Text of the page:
Katsu Set Lunch

Okay, since I did a long, thoughtful, political analysis as yesterday’s post, I just need to write about something fun and easy: lunch.  Have I ever mentioned how much I enjoy Japanese food?  It’s healthy, balanced, attentively prepared, and artfully presented.

Japanese make up our largest group of foreigners living here in Thailand, which isn’t so surprising when you trace history back to Japan’s invasion (note: they didn’t colonize, it was just an invasion!*) of Siam in World War II.  They have had a close relationship ever since.

Because of the large presence of Japanese, we enjoy an abundance of good and affordable Japanese restaurants.  The other day I stopped at one for this set lunch:

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Working clockwise from the upper left: Katsu – pork loin breaded in Japanese-style breadcrumbs served with a salad of shredded cabbage and sesame dressing; a boiled egg custard (savory); stewed vegetables and chicken; another small salad; miso soup; pickled radish; steamed rice; and katsu dipping sauce in the center.

All this for 230 baht, about US$7.00.  For Bangkok, that’s a relatively pricey lunch but it was still a very good value in my eyes.

*As for the asterisk, the Thais are very proud that their country has never been colonized by a foreign power and this is drilled into young Thais’ heads from the earliest age.  Is it true?  Well, you have to add some caveats: Significant portions of the Kingdom of Siam (as Thailand was formerly known) were ceded to foreign powers to avoid a war or potential colonization.  Also, Japan occupied Siam during World War II, ostensibly at the “invitation” of its government.  An invitation at the point of a sword, if you will.  So if you set aside those exceptions, then Siam/Thailand has indeed never been colonized.

 

0 thoughts on “Katsu Set Lunch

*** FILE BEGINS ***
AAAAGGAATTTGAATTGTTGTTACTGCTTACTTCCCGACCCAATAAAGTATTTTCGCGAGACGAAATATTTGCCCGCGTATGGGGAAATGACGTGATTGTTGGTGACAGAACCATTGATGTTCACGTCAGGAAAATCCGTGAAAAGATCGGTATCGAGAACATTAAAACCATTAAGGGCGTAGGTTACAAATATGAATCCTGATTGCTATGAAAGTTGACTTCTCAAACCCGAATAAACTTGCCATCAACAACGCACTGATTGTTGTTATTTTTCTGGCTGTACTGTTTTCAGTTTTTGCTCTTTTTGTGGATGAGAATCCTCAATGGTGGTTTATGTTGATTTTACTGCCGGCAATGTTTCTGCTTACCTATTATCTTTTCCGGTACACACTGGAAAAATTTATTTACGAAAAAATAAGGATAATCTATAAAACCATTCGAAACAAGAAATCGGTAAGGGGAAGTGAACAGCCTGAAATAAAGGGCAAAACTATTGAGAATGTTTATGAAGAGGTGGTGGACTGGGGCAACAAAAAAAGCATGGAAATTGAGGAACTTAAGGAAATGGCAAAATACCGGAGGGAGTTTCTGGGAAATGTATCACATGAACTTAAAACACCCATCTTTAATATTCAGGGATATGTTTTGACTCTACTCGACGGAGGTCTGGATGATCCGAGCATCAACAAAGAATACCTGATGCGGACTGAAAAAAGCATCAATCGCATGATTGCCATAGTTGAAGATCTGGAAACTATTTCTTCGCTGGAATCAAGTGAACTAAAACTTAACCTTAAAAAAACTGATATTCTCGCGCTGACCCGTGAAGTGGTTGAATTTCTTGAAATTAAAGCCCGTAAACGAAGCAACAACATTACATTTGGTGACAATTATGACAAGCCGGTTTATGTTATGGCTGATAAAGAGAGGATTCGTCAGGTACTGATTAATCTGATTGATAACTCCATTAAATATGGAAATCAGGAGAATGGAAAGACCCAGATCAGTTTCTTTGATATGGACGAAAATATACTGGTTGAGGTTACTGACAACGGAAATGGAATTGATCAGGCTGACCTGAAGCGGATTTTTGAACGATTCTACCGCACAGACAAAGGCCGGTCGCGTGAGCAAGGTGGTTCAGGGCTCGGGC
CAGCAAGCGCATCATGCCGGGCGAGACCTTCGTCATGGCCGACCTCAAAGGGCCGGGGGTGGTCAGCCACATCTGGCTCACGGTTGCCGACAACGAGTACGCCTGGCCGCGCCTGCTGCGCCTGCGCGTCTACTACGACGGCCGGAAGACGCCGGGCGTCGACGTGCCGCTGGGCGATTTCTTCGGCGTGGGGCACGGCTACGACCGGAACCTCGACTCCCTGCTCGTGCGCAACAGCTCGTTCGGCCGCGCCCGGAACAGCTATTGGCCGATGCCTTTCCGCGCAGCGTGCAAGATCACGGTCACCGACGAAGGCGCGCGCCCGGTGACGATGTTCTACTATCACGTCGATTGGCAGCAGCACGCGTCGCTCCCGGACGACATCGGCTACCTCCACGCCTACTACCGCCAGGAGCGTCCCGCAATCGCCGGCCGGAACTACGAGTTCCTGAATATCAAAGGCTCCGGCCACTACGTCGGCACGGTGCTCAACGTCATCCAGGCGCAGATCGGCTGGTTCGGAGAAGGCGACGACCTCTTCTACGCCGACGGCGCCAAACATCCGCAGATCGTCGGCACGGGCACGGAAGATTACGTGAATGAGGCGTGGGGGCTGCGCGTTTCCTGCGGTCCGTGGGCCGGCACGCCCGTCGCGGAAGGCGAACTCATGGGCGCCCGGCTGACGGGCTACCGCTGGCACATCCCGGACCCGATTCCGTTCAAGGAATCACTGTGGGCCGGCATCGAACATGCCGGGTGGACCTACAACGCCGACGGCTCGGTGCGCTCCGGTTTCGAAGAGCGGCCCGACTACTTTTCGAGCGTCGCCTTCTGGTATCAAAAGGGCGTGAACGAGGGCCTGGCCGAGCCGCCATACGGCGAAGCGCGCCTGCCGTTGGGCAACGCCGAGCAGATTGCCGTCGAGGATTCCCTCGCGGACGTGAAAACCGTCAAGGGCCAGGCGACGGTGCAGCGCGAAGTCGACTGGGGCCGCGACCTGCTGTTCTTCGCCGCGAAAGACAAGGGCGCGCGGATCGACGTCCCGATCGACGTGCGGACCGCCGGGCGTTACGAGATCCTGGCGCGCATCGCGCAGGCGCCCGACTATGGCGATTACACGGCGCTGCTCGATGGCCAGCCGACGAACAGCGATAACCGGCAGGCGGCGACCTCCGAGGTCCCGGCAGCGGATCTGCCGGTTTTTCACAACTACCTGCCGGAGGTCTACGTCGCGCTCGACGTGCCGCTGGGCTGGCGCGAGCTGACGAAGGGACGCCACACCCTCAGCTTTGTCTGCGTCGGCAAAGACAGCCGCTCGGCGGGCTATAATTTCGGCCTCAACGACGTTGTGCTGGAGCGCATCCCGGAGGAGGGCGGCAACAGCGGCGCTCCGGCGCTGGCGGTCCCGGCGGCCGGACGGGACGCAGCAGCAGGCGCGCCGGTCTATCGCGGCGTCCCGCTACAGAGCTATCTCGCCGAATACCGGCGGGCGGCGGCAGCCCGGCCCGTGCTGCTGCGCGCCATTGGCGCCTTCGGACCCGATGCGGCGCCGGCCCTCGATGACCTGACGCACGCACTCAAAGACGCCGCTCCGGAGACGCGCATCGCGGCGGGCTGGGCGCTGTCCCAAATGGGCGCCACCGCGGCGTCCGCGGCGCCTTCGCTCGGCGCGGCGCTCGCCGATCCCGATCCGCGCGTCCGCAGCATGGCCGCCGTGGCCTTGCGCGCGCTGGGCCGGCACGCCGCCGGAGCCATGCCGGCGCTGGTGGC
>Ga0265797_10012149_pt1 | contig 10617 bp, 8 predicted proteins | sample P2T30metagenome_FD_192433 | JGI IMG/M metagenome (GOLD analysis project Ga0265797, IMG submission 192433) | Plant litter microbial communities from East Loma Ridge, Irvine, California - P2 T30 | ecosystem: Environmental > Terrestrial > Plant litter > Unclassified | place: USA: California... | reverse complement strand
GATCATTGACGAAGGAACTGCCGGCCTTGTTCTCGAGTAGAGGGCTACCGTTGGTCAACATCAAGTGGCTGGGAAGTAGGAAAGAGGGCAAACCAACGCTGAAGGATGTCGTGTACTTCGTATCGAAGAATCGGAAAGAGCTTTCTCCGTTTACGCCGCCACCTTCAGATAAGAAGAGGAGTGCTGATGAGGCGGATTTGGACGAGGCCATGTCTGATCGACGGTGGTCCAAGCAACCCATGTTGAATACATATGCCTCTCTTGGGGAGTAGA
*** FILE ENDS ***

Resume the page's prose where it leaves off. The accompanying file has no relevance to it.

1. I had to smile at the “technicality” of Thailand never being colonized… whatever works, I guess. Looking at the pictorial evidence of this Japanese meal, I’m left to think how different it looks from some Asian food we get in the U.S… Pretty, yes, but definitely not what you’d see in a lot of Asian places here. Makes me wonder how much we’re missing by Americanizing everything…

  2. Thank you for the history lesson. I really enjoy learning about countries and how the people think. I love Japanese food and we have plenty of places around me. Of course, I do enjoy the Thai Restaurant and the twist on their foods.

  3. I thought the Burmese had occupied parts of Thailand before. A coffee and a sandwich at some of the local coffee shops are $7 to $9. I would prefer to have your lunch. I had no idea the Japanese are the largest expats. I always thought it was the Americans or the British. Maybe it’s their visibility (or lack of) that surprises me.

  4. “All this for 230 baht, about US$7.00. For Bangkok, that’s a relatively pricey lunch but it was still a very good value in my eyes.” – could not agree w/ u more…chris, have i ever told u how much i like the way u write? it brings me joy to read ur posts (tho i may not always leave a comment)…

  5. @Sinful_Sundae –  Oh, that’s a very thoughtful thing for you to say and the highest compliment you could pay me. Thank you.@ElusiveWords –  I guess visibility is relative. For example, there is one soi (alley) in the Silom/Patpong area that caters exclusively to Japanese. You can see it from the platform of the Saladaeng BTS station. So if you pass that street, you get a big dose of it. Also, if you’re in the mid-Sukhumvit area, from Phrom Pong station to Thong Lo station (where I live), it is the Japanese neighborhood, so signs of them are everywhere. And that’s a good thing…@Matt –  You can always return! =D@Roadlesstaken –  I was thinking about that Alex. It is hard to get a decent lunch for $7 in the US anymore, especially in a major city, isn’t it?@TheCheshireGrins – @Fatcat723 – I wonder what trouble I will get in with some of my Thai friends or – gasp – husband, when they read this post? “No! Thailand has never been colonized!”@ElusiveWords –  Burma sacked two Thai capitals, Sukothai and Ayutthaya but I guess technically didn’t colonize them. Plus, they are Asians, too, so it isn’t really colonization. Whoops, that was the Japanese rationalization! =D@Passionflwr86 – Well, if you’re curious about what you lose through the Americanization of Asian food, I’m going to do a post in the next few days about the “Thai-ization” of the New York deli sandwich. Stay tuned!

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